What We Are Reading Today: Founded in Fiction; The Uses of Fiction in the Early United States

What We Are Reading Today: Founded in Fiction; The Uses of Fiction in the Early United States
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Updated 16 June 2021

What We Are Reading Today: Founded in Fiction; The Uses of Fiction in the Early United States

What We Are Reading Today: Founded in Fiction; The Uses of Fiction in the Early United States

Author: Thomas Koenigs

What is the use of fiction? This question preoccupied writers in the early United States, where many cultural authorities insisted that fiction reading would mislead readers about reality. Founded in Fiction argues that this suspicion made early American writers especially attuned to one of fiction’s defining but often overlooked features—its fictionality. Thomas Koenigs shows how these writers explored the unique types of speculative knowledge that fiction could create as they sought to harness different varieties of fiction for a range of social and political projects.

Spanning the years 1789–1861, Founded in Fiction challenges the “rise of novel” narrative that has long dominated the study of American fiction by highlighting how many of the texts that have often been considered the earliest American novels actually defined themselves in contrast to the novel. 

Their writers developed self-consciously extranovelistic varieties of fiction, as they attempted to reform political discourse, shape women’s behavior, reconstruct a national past, and advance social criticism. Ambitious in scope, Founded in Fiction features original discussions of a wide range of canonical and lesser-known writers, including Hugh Henry Brackenridge, Royall Tyler, Charles Brockden Brown, Leonora Sansay, Catharine Maria Sedgwick, Edgar Allan Poe, Robert Montgomery Bird, George Lippard, Harriet Beecher Stowe, Frederick Douglass, and Harriet Jacobs.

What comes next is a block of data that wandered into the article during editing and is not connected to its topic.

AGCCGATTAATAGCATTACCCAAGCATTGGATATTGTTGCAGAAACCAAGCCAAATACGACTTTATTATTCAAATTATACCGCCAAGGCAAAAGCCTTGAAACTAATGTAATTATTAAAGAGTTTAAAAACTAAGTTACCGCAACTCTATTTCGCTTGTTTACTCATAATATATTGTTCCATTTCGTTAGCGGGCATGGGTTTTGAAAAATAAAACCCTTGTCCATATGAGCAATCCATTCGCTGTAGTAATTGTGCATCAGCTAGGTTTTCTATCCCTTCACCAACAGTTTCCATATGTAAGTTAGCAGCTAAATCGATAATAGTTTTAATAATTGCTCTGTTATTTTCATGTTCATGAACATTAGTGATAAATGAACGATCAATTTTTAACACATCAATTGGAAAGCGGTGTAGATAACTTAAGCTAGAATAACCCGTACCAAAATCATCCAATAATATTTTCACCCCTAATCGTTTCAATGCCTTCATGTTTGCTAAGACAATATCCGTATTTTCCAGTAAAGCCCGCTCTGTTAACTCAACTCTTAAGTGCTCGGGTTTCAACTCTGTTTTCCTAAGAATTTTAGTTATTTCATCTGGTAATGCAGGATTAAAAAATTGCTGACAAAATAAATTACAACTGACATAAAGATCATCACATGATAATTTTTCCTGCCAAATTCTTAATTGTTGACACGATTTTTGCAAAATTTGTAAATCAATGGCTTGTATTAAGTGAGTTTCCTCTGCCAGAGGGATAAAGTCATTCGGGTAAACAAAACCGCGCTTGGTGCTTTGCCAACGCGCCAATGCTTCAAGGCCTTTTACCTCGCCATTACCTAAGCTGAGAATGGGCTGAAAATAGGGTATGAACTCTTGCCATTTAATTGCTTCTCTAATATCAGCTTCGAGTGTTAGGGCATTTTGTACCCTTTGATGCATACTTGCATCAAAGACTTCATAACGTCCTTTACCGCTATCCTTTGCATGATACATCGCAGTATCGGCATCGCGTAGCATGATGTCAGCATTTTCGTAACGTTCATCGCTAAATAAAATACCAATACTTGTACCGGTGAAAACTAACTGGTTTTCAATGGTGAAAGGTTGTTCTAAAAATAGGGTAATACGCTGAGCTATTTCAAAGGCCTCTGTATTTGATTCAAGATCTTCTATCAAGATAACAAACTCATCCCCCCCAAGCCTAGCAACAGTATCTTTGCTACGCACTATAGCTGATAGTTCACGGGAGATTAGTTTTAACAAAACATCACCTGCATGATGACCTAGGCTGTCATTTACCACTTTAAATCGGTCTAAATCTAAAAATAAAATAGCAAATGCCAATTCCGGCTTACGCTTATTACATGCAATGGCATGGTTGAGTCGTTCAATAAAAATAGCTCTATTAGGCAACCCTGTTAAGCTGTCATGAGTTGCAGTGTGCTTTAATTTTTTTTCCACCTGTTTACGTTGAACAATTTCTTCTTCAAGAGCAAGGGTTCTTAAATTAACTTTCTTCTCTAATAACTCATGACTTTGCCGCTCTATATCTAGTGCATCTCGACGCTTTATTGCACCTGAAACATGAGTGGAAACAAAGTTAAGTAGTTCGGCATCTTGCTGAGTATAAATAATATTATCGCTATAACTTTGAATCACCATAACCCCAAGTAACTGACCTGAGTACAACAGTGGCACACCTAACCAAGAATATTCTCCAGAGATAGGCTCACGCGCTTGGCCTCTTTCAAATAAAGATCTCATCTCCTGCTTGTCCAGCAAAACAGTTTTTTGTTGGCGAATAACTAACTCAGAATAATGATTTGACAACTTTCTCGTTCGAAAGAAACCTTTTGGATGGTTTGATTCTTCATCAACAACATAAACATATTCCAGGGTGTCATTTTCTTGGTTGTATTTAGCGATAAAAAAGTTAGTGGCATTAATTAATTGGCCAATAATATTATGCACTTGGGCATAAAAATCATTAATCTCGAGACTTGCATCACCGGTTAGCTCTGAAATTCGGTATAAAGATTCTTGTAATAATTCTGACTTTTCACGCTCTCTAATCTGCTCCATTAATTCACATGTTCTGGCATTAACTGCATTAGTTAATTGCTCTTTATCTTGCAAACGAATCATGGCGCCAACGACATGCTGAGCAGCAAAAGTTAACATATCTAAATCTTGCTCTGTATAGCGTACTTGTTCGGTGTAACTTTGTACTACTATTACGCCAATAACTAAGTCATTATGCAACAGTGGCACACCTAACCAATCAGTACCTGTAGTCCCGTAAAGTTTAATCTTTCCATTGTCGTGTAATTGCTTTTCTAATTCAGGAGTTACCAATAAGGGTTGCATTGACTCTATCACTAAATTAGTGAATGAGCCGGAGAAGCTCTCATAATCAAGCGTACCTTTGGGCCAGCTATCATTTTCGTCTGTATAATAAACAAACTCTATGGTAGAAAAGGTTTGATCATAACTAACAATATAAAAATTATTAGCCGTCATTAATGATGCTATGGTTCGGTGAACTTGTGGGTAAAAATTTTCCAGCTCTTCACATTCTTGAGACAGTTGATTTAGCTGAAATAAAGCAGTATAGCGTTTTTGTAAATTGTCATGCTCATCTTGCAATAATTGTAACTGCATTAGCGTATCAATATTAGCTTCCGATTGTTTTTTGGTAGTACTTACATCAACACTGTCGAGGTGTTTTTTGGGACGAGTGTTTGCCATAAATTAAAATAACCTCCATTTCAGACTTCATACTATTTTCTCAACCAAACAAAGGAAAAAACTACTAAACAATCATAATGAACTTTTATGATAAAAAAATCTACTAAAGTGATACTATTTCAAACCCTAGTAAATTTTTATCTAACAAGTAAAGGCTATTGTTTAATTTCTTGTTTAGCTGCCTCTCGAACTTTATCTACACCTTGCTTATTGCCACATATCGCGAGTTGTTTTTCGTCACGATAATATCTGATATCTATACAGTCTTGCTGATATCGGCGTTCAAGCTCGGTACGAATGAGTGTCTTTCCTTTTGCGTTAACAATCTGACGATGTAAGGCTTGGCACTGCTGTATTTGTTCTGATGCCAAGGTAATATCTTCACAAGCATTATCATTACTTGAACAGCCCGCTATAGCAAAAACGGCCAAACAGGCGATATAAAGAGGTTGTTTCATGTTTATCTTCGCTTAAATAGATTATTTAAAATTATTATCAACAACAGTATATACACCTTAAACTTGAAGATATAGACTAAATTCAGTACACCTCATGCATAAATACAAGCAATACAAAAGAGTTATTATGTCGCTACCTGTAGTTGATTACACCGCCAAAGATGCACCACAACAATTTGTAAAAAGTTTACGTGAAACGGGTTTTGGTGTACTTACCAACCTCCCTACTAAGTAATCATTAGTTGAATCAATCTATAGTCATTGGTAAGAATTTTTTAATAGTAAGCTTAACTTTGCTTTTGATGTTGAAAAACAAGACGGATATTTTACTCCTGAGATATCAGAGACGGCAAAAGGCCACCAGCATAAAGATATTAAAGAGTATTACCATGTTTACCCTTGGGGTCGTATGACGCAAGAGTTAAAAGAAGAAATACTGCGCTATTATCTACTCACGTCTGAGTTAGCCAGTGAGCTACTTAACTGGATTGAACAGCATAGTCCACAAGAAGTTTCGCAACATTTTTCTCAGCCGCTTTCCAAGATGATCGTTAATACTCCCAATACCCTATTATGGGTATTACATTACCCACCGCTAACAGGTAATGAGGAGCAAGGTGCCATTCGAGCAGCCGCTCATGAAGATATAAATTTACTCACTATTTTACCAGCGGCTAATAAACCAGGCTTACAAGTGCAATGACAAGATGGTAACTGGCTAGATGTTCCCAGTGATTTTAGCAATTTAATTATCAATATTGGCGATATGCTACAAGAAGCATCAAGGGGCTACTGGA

What We Are Reading Today: Metrics at Work by Angele Christin

What We Are Reading Today: Metrics at Work by Angele Christin
Updated 01 August 2021

What We Are Reading Today: Metrics at Work by Angele Christin

What We Are Reading Today: Metrics at Work by Angele Christin

When the news moved online, journalists suddenly learned what their audiences actually liked, through algorithmic technologies that scrutinize web traffic and activity. Has this advent of audience metrics changed journalists’ work practices and professional identities?

In Metrics at Work, Angèle Christin documents the ways that journalists grapple with audience data in the form of clicks, and analyzes how new forms of clickbait journalism travel across national borders.

Drawing on four years of fieldwork in web newsrooms in the US and France, including more than one hundred interviews with journalists, Christin reveals many similarities among the media groups examined— their editorial goals, technological tools, and even office furniture.

Yet she uncovers crucial and paradoxical differences in how American and French journalists understand audience analytics and how these affect the news produced in each country.

American journalists routinely disregard traffic numbers and primarily rely on the opinion of their peers to define journalistic quality.

Meanwhile, French journalists fixate on Internet traffic and view these numbers as a sign of their resonance in the public sphere.


What We Are Reading Today: Shock to the System

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Updated 31 July 2021

What We Are Reading Today: Shock to the System

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Author: Michael K. Miller

How do democracies emerge? Shock to the System presents a novel theory of democratization that focuses on how events like coups, wars, and elections disrupt autocratic regimes and trigger democratic change. Employing the broadest qualitative and quantitative analyses of democratization to date, Michael Miller demonstrates that more than nine in 10 transitions since 1800 occur in one of two ways: Countries democratize following a major violent shock or an established ruling party democratizes through elections and regains power within democracy.
This framework fundamentally reorients theories on democratization by showing that violent upheavals and the preservation of autocrats in power—events typically viewed as antithetical to democracy—are in fact central to its foundation.